The provision of Freight Facility Grants for rail facilities is a useful mechanism for developing rail traffic. The recent announcement to award a £13 million grant to Bristol Port Company to assist Railtrack in re-opening the seven mile Portishead branch line to connect the Royal Portbury Dock, is to be welcomed. Facilities for loading coal, automotive and other goods, will also be provided and will result in at least six trains per day transferring from road to rail.

  There are other such development opportunities that could benefit from a pro-active joint port and rail industry approach. The largest of these could be the Port of Dover which currently has no rail freight facilities.

  Railtrack notes the principle of awarding grants for coastal shipping on the basis of the environmental benefits of transferring traffic from road to ship. There is however a real threat that grant aided coastal shipping will undercut rail and result in loss of rail business, leading to uneconomic services. This could particularly occur on feeder routes from Rotterdam to Grangemouth.

THE NEED FOR GAUGE ENHANCEMENT ON MAJOR PORT ROUTES

  The physical dimensions of a railway vehicle and its load are governed by a series of height and width profiles, known as loading gauges. Loading gauge profiles vary by route reflecting the constraints on rail vehicle size caused by lineside and overline structures. A railway wagon built to one of the smaller loading gauges (W6) is capable of operating on virtually any route on Britain's network. The larger loading gauges tend to have greater headroom, to enable intermodal flat wagons to carry tall containers and swap bodies (a system for conveying road freight vehicle bodies on rail vehicles).

  The globalisation of the freight market has lead to a rapid rise of "high cube" 9' 6" containers that now account for approximately 20 per cent of the market. Currently the maximum size of containers that can be carried by rail on standard height wagons is 9' 1" on W9 routes (8' 6" on W8 routes). These containers can be conveyed by rail on purpose built "well" wagons (wheels at end of wagon with a lowered deck area) without gauge enhancement but the train payload can be 30 per cent less than compared with standard wagons, which has implications for costs. By 2010 more than 40 per cent of all containers through UK ports will be 9' 6" high, as life expired 8' 6" containers are continually replaced.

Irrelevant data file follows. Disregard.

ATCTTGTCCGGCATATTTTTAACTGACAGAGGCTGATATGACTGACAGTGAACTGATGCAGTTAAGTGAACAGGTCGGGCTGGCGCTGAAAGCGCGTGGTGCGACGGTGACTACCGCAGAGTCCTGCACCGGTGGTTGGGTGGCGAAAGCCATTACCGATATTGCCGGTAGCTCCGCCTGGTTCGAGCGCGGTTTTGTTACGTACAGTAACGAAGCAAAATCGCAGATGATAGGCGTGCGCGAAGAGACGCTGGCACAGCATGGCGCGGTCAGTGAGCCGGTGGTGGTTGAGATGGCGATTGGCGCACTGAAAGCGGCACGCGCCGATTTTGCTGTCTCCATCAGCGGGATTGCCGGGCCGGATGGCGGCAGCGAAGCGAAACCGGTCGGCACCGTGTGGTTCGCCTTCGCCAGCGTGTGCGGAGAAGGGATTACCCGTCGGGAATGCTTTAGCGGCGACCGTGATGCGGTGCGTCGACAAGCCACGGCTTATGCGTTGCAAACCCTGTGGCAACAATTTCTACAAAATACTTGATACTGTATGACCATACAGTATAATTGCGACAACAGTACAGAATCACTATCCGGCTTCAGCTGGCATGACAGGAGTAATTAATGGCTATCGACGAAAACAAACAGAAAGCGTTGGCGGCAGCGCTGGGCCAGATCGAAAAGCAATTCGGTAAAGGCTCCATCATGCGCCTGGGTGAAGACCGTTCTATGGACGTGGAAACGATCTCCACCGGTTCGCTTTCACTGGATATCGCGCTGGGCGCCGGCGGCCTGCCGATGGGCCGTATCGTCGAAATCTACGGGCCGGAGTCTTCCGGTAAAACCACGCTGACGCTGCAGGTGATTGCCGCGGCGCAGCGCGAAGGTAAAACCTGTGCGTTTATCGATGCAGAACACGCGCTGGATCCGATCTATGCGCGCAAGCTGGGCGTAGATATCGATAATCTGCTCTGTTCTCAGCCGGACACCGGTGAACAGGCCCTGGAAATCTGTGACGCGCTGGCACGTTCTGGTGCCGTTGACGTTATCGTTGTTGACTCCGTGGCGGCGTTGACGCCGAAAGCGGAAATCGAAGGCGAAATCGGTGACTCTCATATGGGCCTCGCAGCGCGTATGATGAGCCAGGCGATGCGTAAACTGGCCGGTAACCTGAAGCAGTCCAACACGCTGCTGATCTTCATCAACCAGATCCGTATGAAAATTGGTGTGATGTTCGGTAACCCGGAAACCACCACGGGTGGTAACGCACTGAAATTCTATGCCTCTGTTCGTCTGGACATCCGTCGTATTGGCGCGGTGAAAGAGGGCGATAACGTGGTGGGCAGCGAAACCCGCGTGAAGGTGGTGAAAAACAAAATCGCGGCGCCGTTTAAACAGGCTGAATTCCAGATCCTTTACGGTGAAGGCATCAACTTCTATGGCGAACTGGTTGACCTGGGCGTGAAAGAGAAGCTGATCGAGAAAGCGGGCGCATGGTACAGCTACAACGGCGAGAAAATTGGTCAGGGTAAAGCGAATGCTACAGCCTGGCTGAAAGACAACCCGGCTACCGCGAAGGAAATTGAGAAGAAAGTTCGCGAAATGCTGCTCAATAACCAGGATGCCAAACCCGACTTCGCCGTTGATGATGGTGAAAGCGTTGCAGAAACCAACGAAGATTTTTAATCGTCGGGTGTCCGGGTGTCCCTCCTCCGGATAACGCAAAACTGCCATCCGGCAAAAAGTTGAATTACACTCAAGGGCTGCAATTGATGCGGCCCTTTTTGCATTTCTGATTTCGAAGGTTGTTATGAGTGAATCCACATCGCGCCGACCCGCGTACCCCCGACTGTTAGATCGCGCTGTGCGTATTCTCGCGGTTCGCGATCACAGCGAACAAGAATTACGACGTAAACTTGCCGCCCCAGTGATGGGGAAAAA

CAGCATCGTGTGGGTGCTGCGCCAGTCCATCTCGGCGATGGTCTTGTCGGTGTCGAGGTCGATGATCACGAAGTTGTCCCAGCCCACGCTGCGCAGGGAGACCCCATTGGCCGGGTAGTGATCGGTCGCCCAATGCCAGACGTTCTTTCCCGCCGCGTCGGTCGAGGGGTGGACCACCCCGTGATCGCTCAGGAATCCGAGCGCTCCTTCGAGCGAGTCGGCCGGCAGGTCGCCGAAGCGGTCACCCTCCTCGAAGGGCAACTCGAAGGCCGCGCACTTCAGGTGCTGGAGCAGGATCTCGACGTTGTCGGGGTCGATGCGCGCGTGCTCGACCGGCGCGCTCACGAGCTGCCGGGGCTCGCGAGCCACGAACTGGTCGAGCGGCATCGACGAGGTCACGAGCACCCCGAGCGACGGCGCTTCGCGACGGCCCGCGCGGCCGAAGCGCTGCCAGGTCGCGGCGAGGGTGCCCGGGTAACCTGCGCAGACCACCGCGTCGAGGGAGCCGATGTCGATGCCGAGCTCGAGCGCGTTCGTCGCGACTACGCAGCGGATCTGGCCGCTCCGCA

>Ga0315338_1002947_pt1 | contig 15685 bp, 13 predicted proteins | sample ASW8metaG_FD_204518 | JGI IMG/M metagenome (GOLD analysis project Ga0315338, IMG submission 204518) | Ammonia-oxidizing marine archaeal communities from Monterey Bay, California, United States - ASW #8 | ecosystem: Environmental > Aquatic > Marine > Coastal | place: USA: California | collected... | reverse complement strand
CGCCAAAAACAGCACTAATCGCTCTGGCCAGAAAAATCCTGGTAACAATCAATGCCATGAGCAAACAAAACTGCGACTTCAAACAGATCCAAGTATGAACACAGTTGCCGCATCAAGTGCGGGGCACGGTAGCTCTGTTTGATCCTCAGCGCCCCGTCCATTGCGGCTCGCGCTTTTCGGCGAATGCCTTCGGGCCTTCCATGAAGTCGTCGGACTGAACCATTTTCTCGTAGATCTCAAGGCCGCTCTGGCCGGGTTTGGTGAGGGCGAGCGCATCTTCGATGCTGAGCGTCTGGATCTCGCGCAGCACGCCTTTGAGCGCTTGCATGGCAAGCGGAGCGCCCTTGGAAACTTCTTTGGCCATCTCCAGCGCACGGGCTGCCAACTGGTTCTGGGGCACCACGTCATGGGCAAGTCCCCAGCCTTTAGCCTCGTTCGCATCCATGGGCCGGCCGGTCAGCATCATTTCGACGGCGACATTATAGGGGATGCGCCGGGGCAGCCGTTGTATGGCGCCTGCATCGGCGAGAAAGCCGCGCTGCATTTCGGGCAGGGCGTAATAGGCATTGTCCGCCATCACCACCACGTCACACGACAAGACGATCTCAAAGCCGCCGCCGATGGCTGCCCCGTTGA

This will lead to a progressive loss of business for rail unless the loading gauge is enhanced on key freight routes from major ports to accommodate the higher 9' 6" containers. Research has indicated that there is a market to be safeguarded and developed but that there is no market premium available to fund investment in this work. This is essentially because a lorry will carry a 9' 6" container for the same tariff as an 8' 6" container. See chart A below for the historic, actual and projected market share of 9' 6" high cube containers through UK ports.

CHART B: HISTORIC AND PROJECTED MARKET SHARE OF 9' 6" HIGH CUBE CONTAINERS THROUGH UK PORTS


  We are therefore liaising closely with rail industry and the SRA to assess the relative costs and social benefits of enhancing key routes, and to agree funding for the gauge enhancement programme.

  This has lead to the development of W12 gauge, to carry 2.55m wide palletwide containers, swap bodies and piggyback trailers, but also to carry 2.6m wide refrigerated, "reefer" swap bodies. This will enable rail freight operators to tap into new markets, such as fresh produce in reefer swap bodies from Southern Europe into the UK.

  The initial routes for gauge enhancement are:

    —  the West Coast Main Line (WCML) from London to Glasgow including connections to Birmingham, (cleared to W10 in 2000);

    —  routes from the major container ports of Southampton and Felixstowe to join the WCML in the Midlands;

    —  Crewe to Manchester and Liverpool;

    —  the North London Line and the Gospel Oak to Barking routes across London;

    —  the Channel Tunnel to London;

    —  the Great Western Main Line from South Wales to London, connecting to the Channel Tunnel;

    —  a Trans-Pennine route;

    —  the East Coast Main Line corridor from London to Glasgow.

PORT TRAFFIC AND CAPACITY ON THE RAIL NETWORK

  In order to meet the continued growth of rail freight traffic from ports, Railtrack has developed options to increase capacity on key freight routes. These will require significant funding from the SRA to safeguard the long term freight capacity. There are also a number of proposals for new port facilities at Dibden Bay near Southampton, Bathside Bay at Harwich and Shellhaven on North Thameside. In addition, existing ports such as Tilbury and Felixstowe have proposals to extend their facilities.

  It is clear that, at least in the medium term, not all these proposals can be taken forward given the scale of SRA funding. There is therefore a need to decide which of the proposals will proceed and what traffic growth should be planned for when developing proposals on specific railway routes.

  The main rail enhancement proposals that are being developed with the support of the SRA and affect UK port traffic are outlined below: